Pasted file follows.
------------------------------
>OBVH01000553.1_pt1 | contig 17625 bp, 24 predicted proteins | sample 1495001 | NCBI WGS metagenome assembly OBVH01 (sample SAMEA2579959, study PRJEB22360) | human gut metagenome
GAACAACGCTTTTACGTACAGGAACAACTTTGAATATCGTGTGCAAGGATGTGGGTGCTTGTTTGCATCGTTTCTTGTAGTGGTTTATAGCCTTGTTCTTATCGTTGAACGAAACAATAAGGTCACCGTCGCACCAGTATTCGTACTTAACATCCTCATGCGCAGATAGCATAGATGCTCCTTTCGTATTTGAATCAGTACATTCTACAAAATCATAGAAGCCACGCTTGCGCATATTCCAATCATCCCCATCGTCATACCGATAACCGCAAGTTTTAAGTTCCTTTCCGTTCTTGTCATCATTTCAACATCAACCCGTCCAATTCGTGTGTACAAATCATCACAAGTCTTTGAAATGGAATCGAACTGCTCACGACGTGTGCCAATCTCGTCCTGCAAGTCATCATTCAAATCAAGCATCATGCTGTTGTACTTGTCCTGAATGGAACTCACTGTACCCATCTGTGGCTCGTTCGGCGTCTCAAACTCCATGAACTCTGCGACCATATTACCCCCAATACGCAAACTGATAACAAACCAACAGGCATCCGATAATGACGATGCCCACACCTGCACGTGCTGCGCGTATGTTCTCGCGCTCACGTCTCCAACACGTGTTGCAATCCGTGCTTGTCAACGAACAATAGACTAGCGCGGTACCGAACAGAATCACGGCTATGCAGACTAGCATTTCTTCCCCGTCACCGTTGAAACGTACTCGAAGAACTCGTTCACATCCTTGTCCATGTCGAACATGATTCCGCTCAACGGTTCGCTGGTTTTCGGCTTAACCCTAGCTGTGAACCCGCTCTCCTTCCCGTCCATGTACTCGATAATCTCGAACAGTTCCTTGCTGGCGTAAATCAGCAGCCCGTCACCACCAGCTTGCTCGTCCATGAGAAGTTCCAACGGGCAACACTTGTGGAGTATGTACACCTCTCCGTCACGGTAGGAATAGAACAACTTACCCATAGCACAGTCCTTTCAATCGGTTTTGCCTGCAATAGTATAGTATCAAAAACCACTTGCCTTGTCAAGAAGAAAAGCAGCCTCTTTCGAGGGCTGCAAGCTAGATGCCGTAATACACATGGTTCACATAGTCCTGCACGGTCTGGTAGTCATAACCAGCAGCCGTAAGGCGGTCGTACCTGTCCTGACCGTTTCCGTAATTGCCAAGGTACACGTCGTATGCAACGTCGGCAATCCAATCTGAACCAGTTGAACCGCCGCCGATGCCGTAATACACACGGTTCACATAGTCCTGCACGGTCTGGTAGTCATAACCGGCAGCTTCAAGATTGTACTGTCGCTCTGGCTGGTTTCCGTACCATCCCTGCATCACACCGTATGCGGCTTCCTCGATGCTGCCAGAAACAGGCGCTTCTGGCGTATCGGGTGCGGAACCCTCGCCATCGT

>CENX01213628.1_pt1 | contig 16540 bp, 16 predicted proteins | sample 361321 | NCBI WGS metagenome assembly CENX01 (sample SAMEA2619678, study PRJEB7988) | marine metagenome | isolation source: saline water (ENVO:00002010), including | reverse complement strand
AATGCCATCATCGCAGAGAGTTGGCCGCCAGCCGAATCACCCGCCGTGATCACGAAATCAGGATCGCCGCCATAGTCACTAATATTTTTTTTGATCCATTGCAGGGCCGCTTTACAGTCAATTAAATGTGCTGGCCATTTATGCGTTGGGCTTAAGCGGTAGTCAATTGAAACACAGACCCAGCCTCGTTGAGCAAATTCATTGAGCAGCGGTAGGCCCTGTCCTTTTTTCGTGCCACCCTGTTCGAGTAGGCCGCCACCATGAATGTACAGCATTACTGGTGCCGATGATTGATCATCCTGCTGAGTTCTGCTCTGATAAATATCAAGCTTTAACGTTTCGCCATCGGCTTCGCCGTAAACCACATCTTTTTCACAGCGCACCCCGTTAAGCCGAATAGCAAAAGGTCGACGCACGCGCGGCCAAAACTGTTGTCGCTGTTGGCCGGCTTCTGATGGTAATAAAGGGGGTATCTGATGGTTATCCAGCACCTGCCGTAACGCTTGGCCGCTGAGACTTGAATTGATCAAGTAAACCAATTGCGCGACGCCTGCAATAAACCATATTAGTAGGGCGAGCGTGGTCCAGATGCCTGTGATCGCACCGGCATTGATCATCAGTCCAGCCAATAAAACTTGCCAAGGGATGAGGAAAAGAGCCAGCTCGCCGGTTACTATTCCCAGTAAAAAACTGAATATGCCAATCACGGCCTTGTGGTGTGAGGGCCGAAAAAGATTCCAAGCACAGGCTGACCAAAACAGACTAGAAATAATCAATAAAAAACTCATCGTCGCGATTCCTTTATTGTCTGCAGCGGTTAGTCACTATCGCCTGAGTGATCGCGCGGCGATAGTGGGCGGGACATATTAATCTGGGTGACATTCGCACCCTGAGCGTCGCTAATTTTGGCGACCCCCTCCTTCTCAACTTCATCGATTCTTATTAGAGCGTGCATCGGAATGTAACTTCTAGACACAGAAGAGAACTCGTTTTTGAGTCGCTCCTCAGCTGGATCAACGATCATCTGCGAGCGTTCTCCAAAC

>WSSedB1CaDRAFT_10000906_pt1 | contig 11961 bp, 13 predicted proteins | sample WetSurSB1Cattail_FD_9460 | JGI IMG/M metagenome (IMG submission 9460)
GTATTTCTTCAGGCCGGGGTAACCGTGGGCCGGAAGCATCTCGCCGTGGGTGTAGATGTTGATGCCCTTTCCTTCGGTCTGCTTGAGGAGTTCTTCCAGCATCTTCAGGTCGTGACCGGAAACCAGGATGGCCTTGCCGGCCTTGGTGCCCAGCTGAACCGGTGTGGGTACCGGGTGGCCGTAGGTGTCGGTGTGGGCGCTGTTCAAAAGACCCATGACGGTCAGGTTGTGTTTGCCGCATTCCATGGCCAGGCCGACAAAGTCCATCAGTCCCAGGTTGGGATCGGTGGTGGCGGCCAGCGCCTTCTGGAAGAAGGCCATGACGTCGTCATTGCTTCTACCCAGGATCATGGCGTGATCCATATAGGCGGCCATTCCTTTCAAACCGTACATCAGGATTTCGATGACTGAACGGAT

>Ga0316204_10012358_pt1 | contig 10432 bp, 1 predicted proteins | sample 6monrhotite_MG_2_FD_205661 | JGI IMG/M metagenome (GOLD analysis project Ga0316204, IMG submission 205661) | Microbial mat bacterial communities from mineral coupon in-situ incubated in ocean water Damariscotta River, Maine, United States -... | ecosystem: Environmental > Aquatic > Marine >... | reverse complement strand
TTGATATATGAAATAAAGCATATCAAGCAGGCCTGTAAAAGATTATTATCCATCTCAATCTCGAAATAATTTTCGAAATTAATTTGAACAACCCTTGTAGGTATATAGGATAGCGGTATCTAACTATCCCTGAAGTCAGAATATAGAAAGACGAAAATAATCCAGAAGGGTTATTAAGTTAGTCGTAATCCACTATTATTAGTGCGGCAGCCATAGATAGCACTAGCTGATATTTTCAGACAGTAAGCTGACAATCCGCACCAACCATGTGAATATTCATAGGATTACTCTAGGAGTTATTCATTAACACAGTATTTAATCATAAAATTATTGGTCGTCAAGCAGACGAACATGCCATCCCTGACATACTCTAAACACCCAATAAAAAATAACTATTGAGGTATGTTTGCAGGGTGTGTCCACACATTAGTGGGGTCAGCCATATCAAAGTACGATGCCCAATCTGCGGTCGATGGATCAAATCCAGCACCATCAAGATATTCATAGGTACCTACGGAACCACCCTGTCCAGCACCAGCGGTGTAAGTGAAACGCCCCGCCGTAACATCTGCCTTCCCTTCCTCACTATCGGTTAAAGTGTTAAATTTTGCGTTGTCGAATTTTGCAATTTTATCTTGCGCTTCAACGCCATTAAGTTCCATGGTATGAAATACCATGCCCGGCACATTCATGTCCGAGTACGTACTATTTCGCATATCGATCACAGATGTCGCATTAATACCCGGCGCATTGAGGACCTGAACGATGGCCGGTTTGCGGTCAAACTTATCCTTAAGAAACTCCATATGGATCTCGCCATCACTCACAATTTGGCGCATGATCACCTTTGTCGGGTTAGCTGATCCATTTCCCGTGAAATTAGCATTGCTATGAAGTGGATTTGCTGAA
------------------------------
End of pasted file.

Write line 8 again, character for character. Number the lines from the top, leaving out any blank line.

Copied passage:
TTGATATATGAAATAAAGCATATCAAGCAGGCCTGTAAAAGATTATTATCCATCTCAATCTCGAAATAATTTTCGAAATTAATTTGAACAACCCTTGTAGGTATATAGGATAGCGGTATCTAACTATCCCTGAAGTCAGAATATAGAAAGACGAAAATAATCCAGAAGGGTTATTAAGTTAGTCGTAATCCACTATTATTAGTGCGGCAGCCATAGATAGCACTAGCTGATATTTTCAGACAGTAAGCTGACAATCCGCACCAACCATGTGAATATTCATAGGATTACTCTAGGAGTTATTCATTAACACAGTATTTAATCATAAAATTATTGGTCGTCAAGCAGACGAACATGCCATCCCTGACATACTCTAAACACCCAATAAAAAATAACTATTGAGGTATGTTTGCAGGGTGTGTCCACACATTAGTGGGGTCAGCCATATCAAAGTACGATGCCCAATCTGCGGTCGATGGATCAAATCCAGCACCATCAAGATATTCATAGGTACCTACGGAACCACCCTGTCCAGCACCAGCGGTGTAAGTGAAACGCCCCGCCGTAACATCTGCCTTCCCTTCCTCACTATCGGTTAAAGTGTTAAATTTTGCGTTGTCGAATTTTGCAATTTTATCTTGCGCTTCAACGCCATTAAGTTCCATGGTATGAAATACCATGCCCGGCACATTCATGTCCGAGTACGTACTATTTCGCATATCGATCACAGATGTCGCATTAATACCCGGCGCATTGAGGACCTGAACGATGGCCGGTTTGCGGTCAAACTTATCCTTAAGAAACTCCATATGGATCTCGCCATCACTCACAATTTGGCGCATGATCACCTTTGTCGGGTTAGCTGATCCATTTCCCGTGAAATTAGCATTGCTATGAAGTGGATTTGCTGAA